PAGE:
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TIG Welding Tips

TIG Welding

TIG is a form of welding that is still quite popular among welders. There are many tips and tricks that can help make your welding jobs easier.

When welding aluminum on A/C power make sure that you do not use too much torch gas. It takes a lot of amperage to weld aluminum, even though the melting temperature is less than half what is required for steel. This is because aluminum conducts heat away from the weld puddle much quicker than you can put it in.

Use only the necessary amount of argon on the torch gas you use. If you use more than that, then everything you try to heat up will seem as if you are just blowing cold air on it. Too much argon will also make a loud and erratic arc because the force of the arc is too great. If you are trying to weld aluminum and are wondering why the arc is so loud, then you probably have too much argon.

Use the old school kind of collet body (not the gas lens) and use a cup that is one size smaller than what you would use for steel which will provide good shielding. The smaller TIG cup will confine the shielding gas to the puddle. This keeps arc energy from being wasted. When you are welding aluminum again, try using a #6 cup and turn the shielding gas flow to 12-15 cfh. You should find that the arc is much quieter.

Since we're discussing shielding gases, keep in mind that Argon is not the only one you can use for TIG welding. Argon is the most versatile and the most common one used. It normally gets the job done but sometimes mixing a little helium with the argon can make your job much easier.  This is especially true if you happen to be using a small inverter TIG welder that has a limit of just 200 amps.

100% argon is the coolest gas and the most often used. It is often considered to be the best all around gas. A mixture of 75% argon and 25% helium can make a big difference in welding aluminum if it is thicker than .063". If the aluminum is thinner than that then using helium is unnecessary. If you are welding thick aluminum and magnesium then use a 50/50 mix of argon and helium. For thick aluminum castings use a mixture of 75% helium and 25% argon. This mixture welds cleaner than pure argon and puddles quickly. It can also be used for welding pure copper and bronze on DCEN. 100% helium is very hot but if you are using A/C power starting the arc is difficult.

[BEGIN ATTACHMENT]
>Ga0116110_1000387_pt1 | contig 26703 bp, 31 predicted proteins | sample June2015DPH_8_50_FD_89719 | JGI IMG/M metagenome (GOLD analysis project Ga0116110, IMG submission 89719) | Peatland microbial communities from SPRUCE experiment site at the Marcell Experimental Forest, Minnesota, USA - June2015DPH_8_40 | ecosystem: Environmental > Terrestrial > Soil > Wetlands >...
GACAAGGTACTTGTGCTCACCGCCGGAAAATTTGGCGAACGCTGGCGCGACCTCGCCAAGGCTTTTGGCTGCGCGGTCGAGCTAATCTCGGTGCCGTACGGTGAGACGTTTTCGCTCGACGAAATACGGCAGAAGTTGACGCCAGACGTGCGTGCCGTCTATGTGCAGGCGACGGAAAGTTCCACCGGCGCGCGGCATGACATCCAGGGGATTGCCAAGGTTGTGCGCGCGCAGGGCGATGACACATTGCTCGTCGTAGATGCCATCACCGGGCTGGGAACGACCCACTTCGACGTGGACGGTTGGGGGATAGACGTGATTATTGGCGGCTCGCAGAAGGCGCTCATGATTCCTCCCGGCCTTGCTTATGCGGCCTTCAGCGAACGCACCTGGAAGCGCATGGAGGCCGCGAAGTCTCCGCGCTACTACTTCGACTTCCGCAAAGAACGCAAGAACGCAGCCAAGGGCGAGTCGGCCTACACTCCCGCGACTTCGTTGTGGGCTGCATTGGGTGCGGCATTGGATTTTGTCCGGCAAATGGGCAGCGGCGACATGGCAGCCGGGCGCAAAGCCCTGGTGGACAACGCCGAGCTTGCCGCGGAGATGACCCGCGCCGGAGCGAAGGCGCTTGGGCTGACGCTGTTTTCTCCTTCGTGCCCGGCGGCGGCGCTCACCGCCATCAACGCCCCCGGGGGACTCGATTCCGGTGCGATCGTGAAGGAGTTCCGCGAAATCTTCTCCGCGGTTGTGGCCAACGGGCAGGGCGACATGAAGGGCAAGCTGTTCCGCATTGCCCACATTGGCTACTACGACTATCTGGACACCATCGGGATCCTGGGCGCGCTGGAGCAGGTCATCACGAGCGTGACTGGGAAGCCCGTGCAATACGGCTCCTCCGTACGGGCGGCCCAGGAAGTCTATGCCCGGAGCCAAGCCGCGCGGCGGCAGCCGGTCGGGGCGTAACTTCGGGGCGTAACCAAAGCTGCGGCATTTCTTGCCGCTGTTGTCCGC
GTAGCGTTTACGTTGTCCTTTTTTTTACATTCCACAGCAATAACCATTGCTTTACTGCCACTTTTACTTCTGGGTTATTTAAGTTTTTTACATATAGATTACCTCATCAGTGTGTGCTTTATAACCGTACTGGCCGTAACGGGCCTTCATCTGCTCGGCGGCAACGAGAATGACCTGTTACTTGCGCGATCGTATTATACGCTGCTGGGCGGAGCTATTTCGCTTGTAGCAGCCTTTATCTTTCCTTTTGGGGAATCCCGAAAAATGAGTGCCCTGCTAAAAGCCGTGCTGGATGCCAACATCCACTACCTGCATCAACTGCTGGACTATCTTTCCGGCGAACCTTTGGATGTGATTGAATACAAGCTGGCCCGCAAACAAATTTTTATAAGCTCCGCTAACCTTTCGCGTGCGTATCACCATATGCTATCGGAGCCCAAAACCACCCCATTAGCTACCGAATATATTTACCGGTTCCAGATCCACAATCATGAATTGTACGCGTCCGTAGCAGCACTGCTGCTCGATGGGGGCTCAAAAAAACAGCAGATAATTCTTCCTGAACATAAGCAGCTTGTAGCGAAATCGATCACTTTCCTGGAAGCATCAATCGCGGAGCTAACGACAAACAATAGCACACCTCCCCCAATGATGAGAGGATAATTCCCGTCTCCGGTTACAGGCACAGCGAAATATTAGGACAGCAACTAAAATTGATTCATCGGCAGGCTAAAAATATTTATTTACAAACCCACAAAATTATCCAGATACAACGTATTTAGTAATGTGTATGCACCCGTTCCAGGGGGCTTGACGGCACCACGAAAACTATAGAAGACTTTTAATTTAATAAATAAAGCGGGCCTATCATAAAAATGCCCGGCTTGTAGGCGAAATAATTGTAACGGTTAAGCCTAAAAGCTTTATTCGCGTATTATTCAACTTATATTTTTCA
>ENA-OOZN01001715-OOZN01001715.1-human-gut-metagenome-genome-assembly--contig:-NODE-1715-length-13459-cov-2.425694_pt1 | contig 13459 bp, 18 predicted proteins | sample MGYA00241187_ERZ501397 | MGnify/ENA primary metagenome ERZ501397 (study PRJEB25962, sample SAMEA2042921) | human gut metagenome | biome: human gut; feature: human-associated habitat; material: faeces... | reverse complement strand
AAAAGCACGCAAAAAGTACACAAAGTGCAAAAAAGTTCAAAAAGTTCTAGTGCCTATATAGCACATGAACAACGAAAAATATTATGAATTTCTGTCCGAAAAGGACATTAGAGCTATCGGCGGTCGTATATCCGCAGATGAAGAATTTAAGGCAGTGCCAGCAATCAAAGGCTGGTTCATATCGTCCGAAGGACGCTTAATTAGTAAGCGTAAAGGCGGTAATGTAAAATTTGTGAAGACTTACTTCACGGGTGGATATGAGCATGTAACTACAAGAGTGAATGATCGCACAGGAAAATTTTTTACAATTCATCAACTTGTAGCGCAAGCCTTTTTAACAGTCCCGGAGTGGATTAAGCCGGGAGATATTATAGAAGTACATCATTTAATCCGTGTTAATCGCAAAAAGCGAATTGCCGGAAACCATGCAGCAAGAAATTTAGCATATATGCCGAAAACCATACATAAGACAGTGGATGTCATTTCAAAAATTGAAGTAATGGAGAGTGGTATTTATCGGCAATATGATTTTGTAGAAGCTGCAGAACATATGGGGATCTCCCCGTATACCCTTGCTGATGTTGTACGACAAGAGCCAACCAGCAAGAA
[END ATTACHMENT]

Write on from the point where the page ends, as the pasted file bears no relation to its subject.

Another good tip is to remember that no matter what kind of shielding gas you choose to use, the metal has to be clean. Stick and MIG welding is much more forgiving about dirty metal than TIG welding is. In order to have successful TIG welds, the metal has to have no scales, rust, paint or anything else. In other words, if you are welding rolled steel it must be ground into shiny metal, not simply polished to be bright.

Be careful of breezes when you are doing TIG welding. If there are drafts or windy conditions then you can lose the coverage of your shielding gases. This can lead to porosity and pinholes in the weld. If you know you will have to work in a drafty area then you will need to create wind breaks to avoid this problem because this kind of welding will not tolerate even a tiny breeze.

    Ed C.


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